How to Be a Good Prefect

Becoming a prefect is a great way to end time at your school, and is a massive advantage for you in the future. Research shows that many successful business people held positions of responsibility while they were at school, and school prefect looks great on anyone's CV. So if you were one of the lucky ones, congratulations!

Steps

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    Maintain discipline. Prefects have advantages over teachers in that the younger children look up to them, as a result keeping the rules is a much easier job for Prefects than it is for teachers.
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    Help staff. Prefect is one of the top roles a student can have at a school. You are now working with the teachers to create a better place to learn, and a mature, helpful prefect is sure to be trusted.
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    Support younger pupils. The knowledge that there are Prefects willing to help will be very reassuring to newer pupils, and they will count on you to live up to their expectations as someone that can help them.
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    Be approachable. The kind and friendly prefect will gain the most respect. Offering help to those that might need it is better than waiting to be asked, and more often than not your offers will be taken up appreciatively.
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    Be involved. Prefects are given a lot of responsibility in the form of organizing and running events for parents and pupils of the school. It raises your prefect profile and impresses teaching staff, and also puts you in good stead for the future. Colleges and employers are keen to see examples of people that have been involved in voluntary school activities.
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    Practice good communication skills. The key is to be approachable, whether it is to students, parents, or visitors. The steps above require communication to be clear and confident.
    • A confident prefect sometimes needs to be something you learn how to become. Meeting with fellow prefects, teachers, visitors and parents and making presentations can help build up your confidence within school. Observe how they react to you, and change your communication skills accordingly to become the best prefect you can be.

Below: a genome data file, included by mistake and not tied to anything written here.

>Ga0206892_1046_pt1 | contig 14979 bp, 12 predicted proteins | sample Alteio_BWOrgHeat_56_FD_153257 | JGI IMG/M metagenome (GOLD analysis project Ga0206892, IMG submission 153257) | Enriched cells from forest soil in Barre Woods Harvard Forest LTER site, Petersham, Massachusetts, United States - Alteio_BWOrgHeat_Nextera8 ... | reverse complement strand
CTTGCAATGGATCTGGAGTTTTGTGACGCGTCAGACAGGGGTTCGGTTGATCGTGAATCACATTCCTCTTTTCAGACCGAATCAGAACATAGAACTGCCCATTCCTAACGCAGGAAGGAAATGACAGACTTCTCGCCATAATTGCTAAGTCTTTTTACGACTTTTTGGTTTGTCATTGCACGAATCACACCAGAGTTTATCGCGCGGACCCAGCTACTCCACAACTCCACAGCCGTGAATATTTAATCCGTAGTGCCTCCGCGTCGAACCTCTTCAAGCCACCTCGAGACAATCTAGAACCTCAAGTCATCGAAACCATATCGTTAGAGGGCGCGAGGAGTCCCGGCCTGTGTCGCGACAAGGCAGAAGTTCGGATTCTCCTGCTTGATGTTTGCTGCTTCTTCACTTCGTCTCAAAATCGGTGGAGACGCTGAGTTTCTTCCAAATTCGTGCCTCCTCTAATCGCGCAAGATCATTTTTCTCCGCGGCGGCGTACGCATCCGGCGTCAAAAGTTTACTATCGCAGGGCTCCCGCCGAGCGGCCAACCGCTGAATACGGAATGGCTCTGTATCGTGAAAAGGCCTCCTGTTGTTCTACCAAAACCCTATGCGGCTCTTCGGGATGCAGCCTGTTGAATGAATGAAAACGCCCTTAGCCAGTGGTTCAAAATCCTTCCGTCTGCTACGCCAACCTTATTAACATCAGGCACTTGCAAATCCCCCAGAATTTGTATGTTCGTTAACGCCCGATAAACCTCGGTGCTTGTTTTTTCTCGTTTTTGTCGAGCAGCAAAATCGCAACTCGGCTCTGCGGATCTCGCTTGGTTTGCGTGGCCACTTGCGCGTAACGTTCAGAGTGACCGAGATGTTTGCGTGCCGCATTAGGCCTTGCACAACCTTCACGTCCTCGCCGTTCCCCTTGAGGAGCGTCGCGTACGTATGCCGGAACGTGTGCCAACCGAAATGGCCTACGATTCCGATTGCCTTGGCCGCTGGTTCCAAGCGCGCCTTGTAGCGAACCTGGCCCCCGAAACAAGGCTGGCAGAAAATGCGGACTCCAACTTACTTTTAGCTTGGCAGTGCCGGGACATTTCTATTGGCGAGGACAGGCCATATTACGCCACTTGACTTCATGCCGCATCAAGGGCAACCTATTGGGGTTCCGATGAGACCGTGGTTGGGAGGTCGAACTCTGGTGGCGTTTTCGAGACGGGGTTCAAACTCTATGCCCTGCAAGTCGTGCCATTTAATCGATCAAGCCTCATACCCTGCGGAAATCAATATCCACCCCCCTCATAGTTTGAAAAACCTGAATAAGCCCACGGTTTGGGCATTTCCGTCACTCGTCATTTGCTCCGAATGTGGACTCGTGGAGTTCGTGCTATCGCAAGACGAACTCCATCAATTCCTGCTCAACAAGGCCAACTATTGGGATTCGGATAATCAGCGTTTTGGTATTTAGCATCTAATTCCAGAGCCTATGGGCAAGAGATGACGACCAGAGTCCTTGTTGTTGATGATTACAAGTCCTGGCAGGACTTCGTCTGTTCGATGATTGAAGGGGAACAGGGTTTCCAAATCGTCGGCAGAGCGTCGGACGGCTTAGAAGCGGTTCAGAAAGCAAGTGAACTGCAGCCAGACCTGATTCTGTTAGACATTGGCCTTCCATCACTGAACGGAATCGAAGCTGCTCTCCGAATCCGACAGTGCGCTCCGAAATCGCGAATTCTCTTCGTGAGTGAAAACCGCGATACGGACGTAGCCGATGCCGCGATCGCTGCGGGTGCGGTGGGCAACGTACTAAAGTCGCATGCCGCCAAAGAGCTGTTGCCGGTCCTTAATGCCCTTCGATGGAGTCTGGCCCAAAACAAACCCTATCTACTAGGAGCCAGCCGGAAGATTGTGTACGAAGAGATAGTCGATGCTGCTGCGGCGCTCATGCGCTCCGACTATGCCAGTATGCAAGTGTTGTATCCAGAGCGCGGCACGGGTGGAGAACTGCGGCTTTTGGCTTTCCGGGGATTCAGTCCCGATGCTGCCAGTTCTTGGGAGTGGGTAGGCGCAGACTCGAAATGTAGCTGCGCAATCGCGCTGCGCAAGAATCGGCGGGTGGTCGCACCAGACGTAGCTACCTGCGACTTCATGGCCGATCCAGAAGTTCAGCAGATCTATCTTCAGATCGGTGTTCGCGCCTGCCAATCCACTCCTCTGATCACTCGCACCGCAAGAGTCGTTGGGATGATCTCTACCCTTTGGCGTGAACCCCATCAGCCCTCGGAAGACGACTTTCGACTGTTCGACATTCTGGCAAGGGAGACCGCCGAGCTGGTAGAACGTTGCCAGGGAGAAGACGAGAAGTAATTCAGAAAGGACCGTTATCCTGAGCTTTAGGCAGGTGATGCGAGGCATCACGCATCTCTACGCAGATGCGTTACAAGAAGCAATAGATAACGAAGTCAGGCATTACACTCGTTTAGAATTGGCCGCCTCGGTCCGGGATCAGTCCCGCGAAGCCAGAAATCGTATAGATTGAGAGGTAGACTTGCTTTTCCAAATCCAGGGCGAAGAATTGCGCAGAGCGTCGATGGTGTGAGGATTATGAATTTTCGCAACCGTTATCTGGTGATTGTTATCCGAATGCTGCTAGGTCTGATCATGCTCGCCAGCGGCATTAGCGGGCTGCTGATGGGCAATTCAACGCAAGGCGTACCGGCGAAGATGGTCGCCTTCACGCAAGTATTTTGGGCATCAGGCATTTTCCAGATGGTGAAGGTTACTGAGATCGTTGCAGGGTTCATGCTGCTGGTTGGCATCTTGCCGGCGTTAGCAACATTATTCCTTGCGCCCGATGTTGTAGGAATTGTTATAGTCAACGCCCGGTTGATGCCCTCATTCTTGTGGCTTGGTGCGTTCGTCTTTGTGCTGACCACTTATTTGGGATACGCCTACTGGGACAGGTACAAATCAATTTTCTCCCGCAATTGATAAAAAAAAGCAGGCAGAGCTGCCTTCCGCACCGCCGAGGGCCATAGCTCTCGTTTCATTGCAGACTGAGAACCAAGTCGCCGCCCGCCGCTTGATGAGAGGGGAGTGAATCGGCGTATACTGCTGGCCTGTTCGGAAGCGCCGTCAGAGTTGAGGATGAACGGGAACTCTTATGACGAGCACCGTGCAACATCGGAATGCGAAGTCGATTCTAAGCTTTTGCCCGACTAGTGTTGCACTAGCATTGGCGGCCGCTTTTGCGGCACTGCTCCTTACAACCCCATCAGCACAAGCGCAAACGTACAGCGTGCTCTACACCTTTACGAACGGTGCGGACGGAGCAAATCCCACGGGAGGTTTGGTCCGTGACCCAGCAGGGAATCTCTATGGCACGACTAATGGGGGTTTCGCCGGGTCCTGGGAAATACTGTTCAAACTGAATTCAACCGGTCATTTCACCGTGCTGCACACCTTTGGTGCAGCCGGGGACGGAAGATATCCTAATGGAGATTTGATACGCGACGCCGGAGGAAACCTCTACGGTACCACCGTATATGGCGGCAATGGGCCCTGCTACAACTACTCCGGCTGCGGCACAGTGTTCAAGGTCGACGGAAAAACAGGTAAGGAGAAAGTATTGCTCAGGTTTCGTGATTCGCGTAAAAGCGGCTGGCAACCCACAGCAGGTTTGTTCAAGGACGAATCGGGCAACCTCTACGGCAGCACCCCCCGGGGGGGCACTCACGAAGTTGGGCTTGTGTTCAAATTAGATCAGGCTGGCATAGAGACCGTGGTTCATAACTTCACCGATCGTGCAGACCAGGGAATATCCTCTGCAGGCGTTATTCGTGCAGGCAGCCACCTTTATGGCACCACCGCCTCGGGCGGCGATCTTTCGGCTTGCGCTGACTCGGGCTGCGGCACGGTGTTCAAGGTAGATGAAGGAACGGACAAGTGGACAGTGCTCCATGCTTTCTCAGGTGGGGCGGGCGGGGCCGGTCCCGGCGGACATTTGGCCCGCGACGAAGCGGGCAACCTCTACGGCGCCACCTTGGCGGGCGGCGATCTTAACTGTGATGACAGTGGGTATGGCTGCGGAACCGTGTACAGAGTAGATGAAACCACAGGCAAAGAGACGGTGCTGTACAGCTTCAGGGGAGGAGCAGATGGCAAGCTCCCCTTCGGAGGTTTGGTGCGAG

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    Enjoy it! Many new students are very impressionable, and meeting a confident, helpful prefect can be something they will remember when they apply for the position in years to come.

Tips

  • Speak to other Prefects in local schools to see what they are doing and if you can learn from them.
  • Prefects are also there to guide you if you may not be sure of something you may ask any prefect. Than to ask your teacher being a prefect is an absolutely enjoyable role as a role model to smaller children. Prefects help teachers a lot by applying discipline to the smaller children.

Warnings

  • Remember to be just as friendly to your fellow prefects. You're all working towards helping the same school and students within it, and with good communication between prefects your job can be made a lot easier.
  • Don't use it as an opportunity to intimidate other students and don't be a bully. Being a prefect doesn't make being a bully justifiable. A prefect can be reported to the school just as a bully can, and any prefect who abuses their status is likely to be removed from the team as well as punished as a regular student would be, at best. At worst, punishments can be worse considering that they are trusted with more responsibilities than regular students i.e. supervising libraries and lunch rooms possibly in lieu of teachers as part of their duty.
  • If a duty or role assigned to you is too much or not convenient, it is much better to talk about it with your head of year than simply not do your duty.
  • If you are seen breaking or not enforcing the rules, you won't be sending out the right message, and are in danger of losing your prefect status. Make sure that even if you aren't enforcing the rules, you're abiding by them.
  • Know when to stop helping. If there is an issue you're not sure whether you should resolve, ask a teacher.

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Categories: Volunteer and Community Service